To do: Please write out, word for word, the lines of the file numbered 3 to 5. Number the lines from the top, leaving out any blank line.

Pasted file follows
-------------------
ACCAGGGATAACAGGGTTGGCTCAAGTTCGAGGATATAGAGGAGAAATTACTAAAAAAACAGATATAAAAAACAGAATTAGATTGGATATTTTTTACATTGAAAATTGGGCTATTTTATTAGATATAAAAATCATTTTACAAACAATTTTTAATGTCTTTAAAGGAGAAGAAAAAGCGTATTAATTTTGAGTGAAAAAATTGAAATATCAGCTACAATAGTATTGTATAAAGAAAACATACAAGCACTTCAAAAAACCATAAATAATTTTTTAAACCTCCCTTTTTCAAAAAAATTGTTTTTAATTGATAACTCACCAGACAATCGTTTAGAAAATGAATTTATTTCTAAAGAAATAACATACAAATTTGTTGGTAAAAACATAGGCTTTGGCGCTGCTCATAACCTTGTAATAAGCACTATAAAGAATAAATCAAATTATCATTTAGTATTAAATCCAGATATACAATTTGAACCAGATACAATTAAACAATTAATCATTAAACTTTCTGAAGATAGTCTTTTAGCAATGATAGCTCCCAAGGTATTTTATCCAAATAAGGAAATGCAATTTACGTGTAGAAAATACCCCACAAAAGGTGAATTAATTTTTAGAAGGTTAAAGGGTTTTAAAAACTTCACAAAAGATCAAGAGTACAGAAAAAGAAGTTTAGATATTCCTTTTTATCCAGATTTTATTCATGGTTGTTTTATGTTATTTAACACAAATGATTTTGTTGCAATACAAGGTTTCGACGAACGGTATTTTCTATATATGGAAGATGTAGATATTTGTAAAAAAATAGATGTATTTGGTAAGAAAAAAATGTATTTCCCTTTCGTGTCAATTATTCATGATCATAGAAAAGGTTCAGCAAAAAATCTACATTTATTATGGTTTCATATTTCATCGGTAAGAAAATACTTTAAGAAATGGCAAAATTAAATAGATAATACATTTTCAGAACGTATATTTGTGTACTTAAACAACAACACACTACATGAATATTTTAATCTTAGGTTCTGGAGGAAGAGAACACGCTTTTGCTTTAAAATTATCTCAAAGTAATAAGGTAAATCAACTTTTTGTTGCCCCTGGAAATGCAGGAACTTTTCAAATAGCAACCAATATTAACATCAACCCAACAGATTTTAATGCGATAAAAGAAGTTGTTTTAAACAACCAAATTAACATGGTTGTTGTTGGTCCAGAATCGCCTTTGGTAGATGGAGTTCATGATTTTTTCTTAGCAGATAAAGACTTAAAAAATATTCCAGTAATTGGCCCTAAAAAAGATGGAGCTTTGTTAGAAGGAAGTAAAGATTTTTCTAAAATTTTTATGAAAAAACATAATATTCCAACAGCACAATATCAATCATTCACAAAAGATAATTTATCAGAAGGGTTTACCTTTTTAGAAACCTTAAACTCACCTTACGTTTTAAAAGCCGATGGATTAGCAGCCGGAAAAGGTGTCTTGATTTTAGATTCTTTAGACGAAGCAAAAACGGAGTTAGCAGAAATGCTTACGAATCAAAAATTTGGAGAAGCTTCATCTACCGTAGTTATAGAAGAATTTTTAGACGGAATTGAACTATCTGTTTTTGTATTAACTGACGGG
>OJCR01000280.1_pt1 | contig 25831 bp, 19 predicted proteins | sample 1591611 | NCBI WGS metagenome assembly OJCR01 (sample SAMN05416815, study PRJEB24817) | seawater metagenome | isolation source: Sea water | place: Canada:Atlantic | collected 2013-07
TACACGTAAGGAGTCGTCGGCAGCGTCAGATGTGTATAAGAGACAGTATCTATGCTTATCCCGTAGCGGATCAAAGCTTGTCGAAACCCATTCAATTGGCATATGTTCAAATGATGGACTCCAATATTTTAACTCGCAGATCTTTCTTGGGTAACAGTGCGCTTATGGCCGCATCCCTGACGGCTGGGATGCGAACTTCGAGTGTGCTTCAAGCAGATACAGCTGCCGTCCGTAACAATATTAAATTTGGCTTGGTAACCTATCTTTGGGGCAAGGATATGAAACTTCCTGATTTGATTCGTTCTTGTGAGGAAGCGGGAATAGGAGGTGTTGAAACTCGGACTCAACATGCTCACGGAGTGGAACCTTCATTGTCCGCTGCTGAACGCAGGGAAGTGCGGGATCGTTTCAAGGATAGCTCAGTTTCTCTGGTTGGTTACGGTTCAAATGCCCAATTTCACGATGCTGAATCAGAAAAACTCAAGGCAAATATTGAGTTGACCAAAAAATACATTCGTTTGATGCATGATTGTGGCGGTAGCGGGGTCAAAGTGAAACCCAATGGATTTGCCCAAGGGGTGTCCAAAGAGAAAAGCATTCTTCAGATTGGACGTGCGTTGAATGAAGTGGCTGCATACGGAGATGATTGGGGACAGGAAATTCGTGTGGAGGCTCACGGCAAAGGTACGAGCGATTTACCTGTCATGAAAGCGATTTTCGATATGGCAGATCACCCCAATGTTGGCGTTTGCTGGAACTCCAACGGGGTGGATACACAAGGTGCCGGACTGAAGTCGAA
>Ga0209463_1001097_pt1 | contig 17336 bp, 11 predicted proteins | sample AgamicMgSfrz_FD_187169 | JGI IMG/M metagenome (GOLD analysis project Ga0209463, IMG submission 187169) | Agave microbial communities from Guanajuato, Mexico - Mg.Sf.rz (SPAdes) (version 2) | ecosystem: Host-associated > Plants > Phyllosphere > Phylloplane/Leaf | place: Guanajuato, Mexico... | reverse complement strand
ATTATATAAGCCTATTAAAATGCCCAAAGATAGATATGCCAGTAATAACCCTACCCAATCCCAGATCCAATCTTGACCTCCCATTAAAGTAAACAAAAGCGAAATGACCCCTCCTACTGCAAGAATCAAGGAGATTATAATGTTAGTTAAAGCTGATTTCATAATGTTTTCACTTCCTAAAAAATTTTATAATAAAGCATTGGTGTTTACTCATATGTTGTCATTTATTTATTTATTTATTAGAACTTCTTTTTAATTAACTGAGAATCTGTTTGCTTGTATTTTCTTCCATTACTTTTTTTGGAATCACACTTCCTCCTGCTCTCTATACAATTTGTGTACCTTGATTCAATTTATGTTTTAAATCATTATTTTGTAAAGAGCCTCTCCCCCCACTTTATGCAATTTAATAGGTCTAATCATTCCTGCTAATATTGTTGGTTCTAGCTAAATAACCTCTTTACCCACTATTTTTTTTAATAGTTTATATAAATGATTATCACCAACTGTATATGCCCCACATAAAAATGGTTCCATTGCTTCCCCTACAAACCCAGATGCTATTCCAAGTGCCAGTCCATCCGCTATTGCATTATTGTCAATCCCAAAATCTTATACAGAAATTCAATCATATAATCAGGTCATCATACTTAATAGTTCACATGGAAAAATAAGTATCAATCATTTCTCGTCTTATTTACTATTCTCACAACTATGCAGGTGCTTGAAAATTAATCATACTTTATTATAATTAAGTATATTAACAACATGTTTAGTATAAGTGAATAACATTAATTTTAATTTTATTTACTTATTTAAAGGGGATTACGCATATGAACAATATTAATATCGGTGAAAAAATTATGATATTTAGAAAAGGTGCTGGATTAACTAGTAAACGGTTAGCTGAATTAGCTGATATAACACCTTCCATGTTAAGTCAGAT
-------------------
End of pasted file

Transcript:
TACACGTAAGGAGTCGTCGGCAGCGTCAGATGTGTATAAGAGACAGTATCTATGCTTATCCCGTAGCGGATCAAAGCTTGTCGAAACCCATTCAATTGGCATATGTTCAAATGATGGACTCCAATATTTTAACTCGCAGATCTTTCTTGGGTAACAGTGCGCTTATGGCCGCATCCCTGACGGCTGGGATGCGAACTTCGAGTGTGCTTCAAGCAGATACAGCTGCCGTCCGTAACAATATTAAATTTGGCTTGGTAACCTATCTTTGGGGCAAGGATATGAAACTTCCTGATTTGATTCGTTCTTGTGAGGAAGCGGGAATAGGAGGTGTTGAAACTCGGACTCAACATGCTCACGGAGTGGAACCTTCATTGTCCGCTGCTGAACGCAGGGAAGTGCGGGATCGTTTCAAGGATAGCTCAGTTTCTCTGGTTGGTTACGGTTCAAATGCCCAATTTCACGATGCTGAATCAGAAAAACTCAAGGCAAATATTGAGTTGACCAAAAAATACATTCGTTTGATGCATGATTGTGGCGGTAGCGGGGTCAAAGTGAAACCCAATGGATTTGCCCAAGGGGTGTCCAAAGAGAAAAGCATTCTTCAGATTGGACGTGCGTTGAATGAAGTGGCTGCATACGGAGATGATTGGGGACAGGAAATTCGTGTGGAGGCTCACGGCAAAGGTACGAGCGATTTACCTGTCATGAAAGCGATTTTCGATATGGCAGATCACCCCAATGTTGGCGTTTGCTGGAACTCCAACGGGGTGGATACACAAGGTGCCGGACTGAAGTCGAA
>Ga0209463_1001097_pt1 | contig 17336 bp, 11 predicted proteins | sample AgamicMgSfrz_FD_187169 | JGI IMG/M metagenome (GOLD analysis project Ga0209463, IMG submission 187169) | Agave microbial communities from Guanajuato, Mexico - Mg.Sf.rz (SPAdes) (version 2) | ecosystem: Host-associated > Plants > Phyllosphere > Phylloplane/Leaf | place: Guanajuato, Mexico... | reverse complement strand
ATTATATAAGCCTATTAAAATGCCCAAAGATAGATATGCCAGTAATAACCCTACCCAATCCCAGATCCAATCTTGACCTCCCATTAAAGTAAACAAAAGCGAAATGACCCCTCCTACTGCAAGAATCAAGGAGATTATAATGTTAGTTAAAGCTGATTTCATAATGTTTTCACTTCCTAAAAAATTTTATAATAAAGCATTGGTGTTTACTCATATGTTGTCATTTATTTATTTATTTATTAGAACTTCTTTTTAATTAACTGAGAATCTGTTTGCTTGTATTTTCTTCCATTACTTTTTTTGGAATCACACTTCCTCCTGCTCTCTATACAATTTGTGTACCTTGATTCAATTTATGTTTTAAATCATTATTTTGTAAAGAGCCTCTCCCCCCACTTTATGCAATTTAATAGGTCTAATCATTCCTGCTAATATTGTTGGTTCTAGCTAAATAACCTCTTTACCCACTATTTTTTTTAATAGTTTATATAAATGATTATCACCAACTGTATATGCCCCACATAAAAATGGTTCCATTGCTTCCCCTACAAACCCAGATGCTATTCCAAGTGCCAGTCCATCCGCTATTGCATTATTGTCAATCCCAAAATCTTATACAGAAATTCAATCATATAATCAGGTCATCATACTTAATAGTTCACATGGAAAAATAAGTATCAATCATTTCTCGTCTTATTTACTATTCTCACAACTATGCAGGTGCTTGAAAATTAATCATACTTTATTATAATTAAGTATATTAACAACATGTTTAGTATAAGTGAATAACATTAATTTTAATTTTATTTACTTATTTAAAGGGGATTACGCATATGAACAATATTAATATCGGTGAAAAAATTATGATATTTAGAAAAGGTGCTGGATTAACTAGTAAACGGTTAGCTGAATTAGCTGATATAACACCTTCCATGTTAAGTCAGAT